an emergency fund, contingent credit lines, and natural disaster
    insurance.
  • Public sector reforms.
    Necessary reforms to reap efficiency gains include (i) the laws
    on civil service and salaries in the public administration to
    facilitate
    public service professionalization (via meritocracy-based
    recruitment, incentives, and training); (ii) the procurement law to
    bolster cost-effectiveness and balance agility and transparency;
    (iii) reduced revenue-earmarking and mandatory spending floors, and
    couching spending objectives within a medium-term framework; and
    (iv) rationalizing tax incentives and exemptions. Staff recognizes
    the authorities’ drive for enhancing fiscal transparency.
  • A stronger SAT to reverse the erosion in tax revenues.
    Despite reinforced internal audits and the successful implementation of
    the Integral Load Control Plan in Puerto Quetzal, tax revenue as a
    percent of GDP has declined by around ½ percentage points over 2016−18.
    Reversing the decline in tax collection hinges on strengthening the
    large taxpayer office management, improving the use of tax information
    to address noncompliance, redirecting resources towards risk-based
    auditing, and reconsider the lifting of bank secrecy for tax audit
    purposes. Regarding the latter, the current suspension, in addition to
    denting tax collections, could undermine Guatemala’s compliance with
    respect to international transparency treaties.

6.

The authorities’ agenda to promote a thriving business
environment is commendable and should be expedited.

The proposed agenda endeavors to improve the rule of law and the
regulatory framework, which would dynamize investment and exports—both
on a steady decline over time. The adoption of an insolvency law and
other initiatives to restore legal certainty for large-scale investment
projects (e.g. swift incorporation of ILO Convention 169 into
Guatemala’s domestic legal system) are important to strengthen contract
enforcement and improve investors’ confidence. Spearheading the PPP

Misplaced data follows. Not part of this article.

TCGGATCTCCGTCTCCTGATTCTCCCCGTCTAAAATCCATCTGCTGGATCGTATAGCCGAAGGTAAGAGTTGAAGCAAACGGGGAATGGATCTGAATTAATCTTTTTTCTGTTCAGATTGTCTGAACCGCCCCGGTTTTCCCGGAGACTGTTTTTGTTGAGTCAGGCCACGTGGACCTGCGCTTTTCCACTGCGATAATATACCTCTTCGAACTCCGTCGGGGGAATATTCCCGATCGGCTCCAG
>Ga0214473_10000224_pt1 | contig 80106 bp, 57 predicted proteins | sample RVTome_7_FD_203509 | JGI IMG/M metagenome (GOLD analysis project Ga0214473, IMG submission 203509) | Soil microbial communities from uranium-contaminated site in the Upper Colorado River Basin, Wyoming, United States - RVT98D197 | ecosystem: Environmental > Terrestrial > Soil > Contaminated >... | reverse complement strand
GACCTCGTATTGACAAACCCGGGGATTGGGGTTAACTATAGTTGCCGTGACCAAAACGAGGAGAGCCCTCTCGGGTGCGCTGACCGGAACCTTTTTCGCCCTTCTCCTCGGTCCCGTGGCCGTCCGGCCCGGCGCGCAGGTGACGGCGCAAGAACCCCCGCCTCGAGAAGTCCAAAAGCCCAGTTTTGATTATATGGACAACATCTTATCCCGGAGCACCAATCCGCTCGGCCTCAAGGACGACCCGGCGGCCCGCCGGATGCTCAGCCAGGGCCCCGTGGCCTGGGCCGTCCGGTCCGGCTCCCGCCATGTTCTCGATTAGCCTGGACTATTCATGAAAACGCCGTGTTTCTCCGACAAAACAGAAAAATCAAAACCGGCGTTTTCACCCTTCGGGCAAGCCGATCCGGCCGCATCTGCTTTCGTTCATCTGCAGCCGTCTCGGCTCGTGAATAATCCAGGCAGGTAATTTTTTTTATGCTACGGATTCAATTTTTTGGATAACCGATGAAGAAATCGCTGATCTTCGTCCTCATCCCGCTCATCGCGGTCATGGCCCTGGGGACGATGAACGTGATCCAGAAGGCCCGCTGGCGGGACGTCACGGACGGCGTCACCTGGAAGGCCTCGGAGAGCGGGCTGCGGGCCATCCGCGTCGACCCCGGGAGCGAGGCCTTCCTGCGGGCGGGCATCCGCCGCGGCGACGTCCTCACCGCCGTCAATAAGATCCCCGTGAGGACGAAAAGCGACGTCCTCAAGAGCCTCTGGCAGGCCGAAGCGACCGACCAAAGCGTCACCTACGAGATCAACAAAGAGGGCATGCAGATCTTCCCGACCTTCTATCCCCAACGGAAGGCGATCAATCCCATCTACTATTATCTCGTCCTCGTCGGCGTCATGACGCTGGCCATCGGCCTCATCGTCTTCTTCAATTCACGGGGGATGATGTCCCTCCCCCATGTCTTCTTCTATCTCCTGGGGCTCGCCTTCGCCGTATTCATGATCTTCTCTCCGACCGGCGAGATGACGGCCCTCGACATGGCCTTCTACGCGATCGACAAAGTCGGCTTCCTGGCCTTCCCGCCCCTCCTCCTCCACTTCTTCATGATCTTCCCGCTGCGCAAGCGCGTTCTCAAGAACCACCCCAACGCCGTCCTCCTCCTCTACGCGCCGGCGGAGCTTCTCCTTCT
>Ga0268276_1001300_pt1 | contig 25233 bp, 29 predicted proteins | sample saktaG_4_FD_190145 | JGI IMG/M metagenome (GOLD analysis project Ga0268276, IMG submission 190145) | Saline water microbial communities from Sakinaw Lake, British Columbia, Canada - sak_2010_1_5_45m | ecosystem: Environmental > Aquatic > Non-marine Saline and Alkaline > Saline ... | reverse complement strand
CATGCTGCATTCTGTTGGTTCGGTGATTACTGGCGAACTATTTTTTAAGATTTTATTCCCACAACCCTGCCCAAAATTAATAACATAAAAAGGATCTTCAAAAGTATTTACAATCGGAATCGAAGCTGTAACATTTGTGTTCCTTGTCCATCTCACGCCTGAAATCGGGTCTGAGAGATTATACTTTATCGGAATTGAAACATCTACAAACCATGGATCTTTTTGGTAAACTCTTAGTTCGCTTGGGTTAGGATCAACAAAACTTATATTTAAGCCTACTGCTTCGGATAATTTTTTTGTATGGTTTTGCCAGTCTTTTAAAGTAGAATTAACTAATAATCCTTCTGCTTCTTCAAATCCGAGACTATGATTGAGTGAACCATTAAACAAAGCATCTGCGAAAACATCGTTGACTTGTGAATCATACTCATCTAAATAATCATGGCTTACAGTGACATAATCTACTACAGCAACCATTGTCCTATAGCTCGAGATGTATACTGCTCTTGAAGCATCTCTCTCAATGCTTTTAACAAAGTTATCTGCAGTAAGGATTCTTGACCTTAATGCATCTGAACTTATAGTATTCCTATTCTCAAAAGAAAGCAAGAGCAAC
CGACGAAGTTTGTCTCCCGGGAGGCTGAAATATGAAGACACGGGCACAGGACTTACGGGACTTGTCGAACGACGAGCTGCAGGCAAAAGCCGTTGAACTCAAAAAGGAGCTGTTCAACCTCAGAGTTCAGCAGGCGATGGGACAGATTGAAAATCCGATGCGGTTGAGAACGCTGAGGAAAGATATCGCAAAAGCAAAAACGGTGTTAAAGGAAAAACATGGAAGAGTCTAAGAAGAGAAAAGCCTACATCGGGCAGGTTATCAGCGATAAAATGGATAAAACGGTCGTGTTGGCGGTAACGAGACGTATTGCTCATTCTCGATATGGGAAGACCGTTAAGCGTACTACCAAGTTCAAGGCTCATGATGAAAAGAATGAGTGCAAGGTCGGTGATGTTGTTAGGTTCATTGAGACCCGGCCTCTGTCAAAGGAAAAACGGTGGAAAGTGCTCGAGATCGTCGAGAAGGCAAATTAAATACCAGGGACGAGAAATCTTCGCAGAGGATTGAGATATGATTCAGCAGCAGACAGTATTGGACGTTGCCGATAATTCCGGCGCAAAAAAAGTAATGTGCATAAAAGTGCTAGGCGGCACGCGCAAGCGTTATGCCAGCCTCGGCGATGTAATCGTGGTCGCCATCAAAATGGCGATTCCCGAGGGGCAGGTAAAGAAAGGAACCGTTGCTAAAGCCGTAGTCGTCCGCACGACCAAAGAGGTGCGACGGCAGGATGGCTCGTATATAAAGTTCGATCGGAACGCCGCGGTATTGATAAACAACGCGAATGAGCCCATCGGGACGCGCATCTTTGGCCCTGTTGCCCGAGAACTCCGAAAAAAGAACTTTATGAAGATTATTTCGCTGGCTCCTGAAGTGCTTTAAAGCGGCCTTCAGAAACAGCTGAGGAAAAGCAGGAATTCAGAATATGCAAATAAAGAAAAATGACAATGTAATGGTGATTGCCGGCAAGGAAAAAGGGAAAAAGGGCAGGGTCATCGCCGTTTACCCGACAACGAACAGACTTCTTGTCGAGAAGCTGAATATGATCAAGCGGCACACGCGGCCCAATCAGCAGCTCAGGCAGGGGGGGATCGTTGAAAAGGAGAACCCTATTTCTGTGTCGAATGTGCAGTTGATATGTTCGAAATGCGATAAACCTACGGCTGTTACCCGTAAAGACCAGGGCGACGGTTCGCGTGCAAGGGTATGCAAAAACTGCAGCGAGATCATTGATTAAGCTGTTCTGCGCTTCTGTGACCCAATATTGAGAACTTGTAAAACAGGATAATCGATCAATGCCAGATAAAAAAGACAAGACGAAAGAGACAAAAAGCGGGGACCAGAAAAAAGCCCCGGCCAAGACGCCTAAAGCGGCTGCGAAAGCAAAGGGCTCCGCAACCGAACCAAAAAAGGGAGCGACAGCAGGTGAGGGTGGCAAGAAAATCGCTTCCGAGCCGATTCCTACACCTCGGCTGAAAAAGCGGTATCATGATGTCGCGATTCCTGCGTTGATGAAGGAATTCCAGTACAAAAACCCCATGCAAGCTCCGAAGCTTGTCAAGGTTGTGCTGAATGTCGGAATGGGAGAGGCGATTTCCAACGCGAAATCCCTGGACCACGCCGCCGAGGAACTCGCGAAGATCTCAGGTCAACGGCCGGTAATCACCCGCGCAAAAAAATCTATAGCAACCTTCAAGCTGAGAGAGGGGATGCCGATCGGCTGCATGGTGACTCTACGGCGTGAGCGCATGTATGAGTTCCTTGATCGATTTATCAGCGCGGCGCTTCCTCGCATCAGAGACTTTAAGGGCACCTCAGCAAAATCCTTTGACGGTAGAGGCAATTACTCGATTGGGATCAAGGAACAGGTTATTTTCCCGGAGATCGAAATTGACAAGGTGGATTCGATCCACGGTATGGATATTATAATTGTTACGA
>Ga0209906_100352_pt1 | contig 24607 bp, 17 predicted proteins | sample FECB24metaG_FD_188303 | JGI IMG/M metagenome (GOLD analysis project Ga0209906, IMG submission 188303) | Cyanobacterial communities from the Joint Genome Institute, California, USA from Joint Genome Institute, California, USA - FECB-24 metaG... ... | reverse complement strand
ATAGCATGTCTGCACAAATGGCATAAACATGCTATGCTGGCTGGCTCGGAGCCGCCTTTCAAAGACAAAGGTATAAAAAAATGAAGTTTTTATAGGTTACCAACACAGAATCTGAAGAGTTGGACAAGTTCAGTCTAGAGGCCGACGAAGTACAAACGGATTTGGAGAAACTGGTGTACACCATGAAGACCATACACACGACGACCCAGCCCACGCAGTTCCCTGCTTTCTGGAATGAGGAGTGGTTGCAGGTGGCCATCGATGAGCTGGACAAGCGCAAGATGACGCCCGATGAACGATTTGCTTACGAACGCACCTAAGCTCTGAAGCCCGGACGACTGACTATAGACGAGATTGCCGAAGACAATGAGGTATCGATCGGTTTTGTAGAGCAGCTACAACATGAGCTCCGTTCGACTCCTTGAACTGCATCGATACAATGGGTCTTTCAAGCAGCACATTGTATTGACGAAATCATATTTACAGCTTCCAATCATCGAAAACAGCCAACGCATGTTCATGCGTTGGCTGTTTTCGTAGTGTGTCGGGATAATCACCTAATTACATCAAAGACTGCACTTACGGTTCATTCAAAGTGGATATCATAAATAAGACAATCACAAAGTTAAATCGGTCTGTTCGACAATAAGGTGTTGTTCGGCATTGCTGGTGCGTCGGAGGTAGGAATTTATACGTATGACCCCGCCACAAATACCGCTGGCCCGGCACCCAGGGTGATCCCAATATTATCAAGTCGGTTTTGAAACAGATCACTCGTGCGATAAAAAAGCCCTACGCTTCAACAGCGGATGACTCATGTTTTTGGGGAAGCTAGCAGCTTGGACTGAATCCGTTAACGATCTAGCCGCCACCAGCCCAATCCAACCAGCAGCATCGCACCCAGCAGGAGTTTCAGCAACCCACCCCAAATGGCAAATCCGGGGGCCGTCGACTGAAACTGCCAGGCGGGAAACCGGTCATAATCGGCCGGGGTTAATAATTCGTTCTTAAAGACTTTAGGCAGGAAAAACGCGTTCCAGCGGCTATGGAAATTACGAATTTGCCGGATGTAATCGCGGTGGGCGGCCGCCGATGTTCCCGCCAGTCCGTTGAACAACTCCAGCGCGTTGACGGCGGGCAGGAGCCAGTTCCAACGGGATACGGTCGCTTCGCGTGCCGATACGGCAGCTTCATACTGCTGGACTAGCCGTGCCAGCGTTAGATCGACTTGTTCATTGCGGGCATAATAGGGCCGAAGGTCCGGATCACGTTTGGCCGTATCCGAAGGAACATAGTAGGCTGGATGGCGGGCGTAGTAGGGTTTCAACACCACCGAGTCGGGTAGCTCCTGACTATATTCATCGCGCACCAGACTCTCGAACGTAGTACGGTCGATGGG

framework and passing the road infrastructure bill would catalyze
private investments and improve domestic market connectivity and
competitiveness. Efforts aimed at improving the issuance of
construction licenses should continue in order to ease the shortage in
residential housing and promote the development of middle-sized cities.
A government-sponsored exports and investment promotion agency would
foster exports and competitiveness, as would expedited customs procedures with El Salvador and Mexico
building on the successful experience with Honduras.

7.

The government should reaffirm its commitment to the
anti-corruption agenda.

Withdrawal from CICIG puts a premium on sustaining prior legal and
institutional progress and proceeding with outstanding cases.
Strengthening the Attorney General’s Office and judicial capacities
should be focal points. Therefore, efforts should go
to fortify the investigative and prosecutorial competences and to
reduce the judicial backlog. The authorities’ plans to extend the coverage of the public
prosecutor’s office and to consolidate its financial independence
are welcome.
Furthermore, a preemptive strategy is of the essence to reduce exposure
to corruption and calls for reforms, partly ongoing, to strengthen the
procurement and the AML/CFT framework, reduce red tape, improve
contract enforcement, and increase the transparency of tax exemptions.


Modernizing the Financial System and Enhancing Financial Inclusion

8.

The financial system is healthy, and there is room for further
modernization.

Banks continue to be well-capitalized and liquid, while nonperforming
loans remain low. The authorities should persevere in their efforts to
align the financial sector with Basel III standards. Initiatives
meriting support include the bill on banks and financial groups, the
draft AML/CFT bill, the securities market law, and the electronic money
law.

9.

The authorities are encouraged to flesh out a National Strategy for
Financial Inclusion

. Last year’s reform of the code of commerce and movable guarantees,
and the recent approval of the factoring law are meant to facilitate
SMEs’ access to credit. Further efforts are needed to operationalize
the 2016 microfinance law, and to set in motion simplified bank accounts and credit bureaus.
The authorities have set up an interinstitutional Commission to
implement a National Strategy for Financial Inclusion. To propel
technological innovation, which includes FinTech solutions, an
analytical center is setup to contemplate a system of regulatory
responses (sandbox) in a way that balances technological innovation
with financial stability.

Building Consensus Towards a Development Strategy

10.

Unleashing higher and more inclusive potential growth calls for a
nationwide dialogue.

Building on success in macroeconomic management, Guatemala is well
poised to embrace wide-ranging business climate reforms and an SDG
agenda. The time is ripe for forging a national consensus towards
raising growth prospects and living standards.


The IMF mission would like to thank the authorities for their
outstanding cooperation and open dialogue.